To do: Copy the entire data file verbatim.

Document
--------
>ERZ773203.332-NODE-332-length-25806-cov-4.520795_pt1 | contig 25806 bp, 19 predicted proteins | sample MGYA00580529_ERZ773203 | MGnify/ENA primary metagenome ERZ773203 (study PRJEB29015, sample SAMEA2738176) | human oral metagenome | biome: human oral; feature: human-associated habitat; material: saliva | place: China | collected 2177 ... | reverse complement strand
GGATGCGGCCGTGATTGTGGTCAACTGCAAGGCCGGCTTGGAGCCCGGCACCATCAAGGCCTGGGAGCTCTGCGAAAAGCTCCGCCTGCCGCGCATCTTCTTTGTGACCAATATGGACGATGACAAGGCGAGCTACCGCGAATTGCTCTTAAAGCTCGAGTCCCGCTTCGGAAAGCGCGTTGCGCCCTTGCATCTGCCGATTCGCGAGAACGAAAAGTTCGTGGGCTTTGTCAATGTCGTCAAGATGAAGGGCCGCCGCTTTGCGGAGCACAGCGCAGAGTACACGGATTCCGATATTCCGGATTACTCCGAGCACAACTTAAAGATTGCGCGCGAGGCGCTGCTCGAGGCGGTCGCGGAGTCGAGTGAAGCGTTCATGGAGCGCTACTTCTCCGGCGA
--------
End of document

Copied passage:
>ERZ773203.332-NODE-332-length-25806-cov-4.520795_pt1 | contig 25806 bp, 19 predicted proteins | sample MGYA00580529_ERZ773203 | MGnify/ENA primary metagenome ERZ773203 (study PRJEB29015, sample SAMEA2738176) | human oral metagenome | biome: human oral; feature: human-associated habitat; material: saliva | place: China | collected 2177 ... | reverse complement strand
GGATGCGGCCGTGATTGTGGTCAACTGCAAGGCCGGCTTGGAGCCCGGCACCATCAAGGCCTGGGAGCTCTGCGAAAAGCTCCGCCTGCCGCGCATCTTCTTTGTGACCAATATGGACGATGACAAGGCGAGCTACCGCGAATTGCTCTTAAAGCTCGAGTCCCGCTTCGGAAAGCGCGTTGCGCCCTTGCATCTGCCGATTCGCGAGAACGAAAAGTTCGTGGGCTTTGTCAATGTCGTCAAGATGAAGGGCCGCCGCTTTGCGGAGCACAGCGCAGAGTACACGGATTCCGATATTCCGGATTACTCCGAGCACAACTTAAAGATTGCGCGCGAGGCGCTGCTCGAGGCGGTCGCGGAGTCGAGTGAAGCGTTCATGGAGCGCTACTTCTCCGGCGA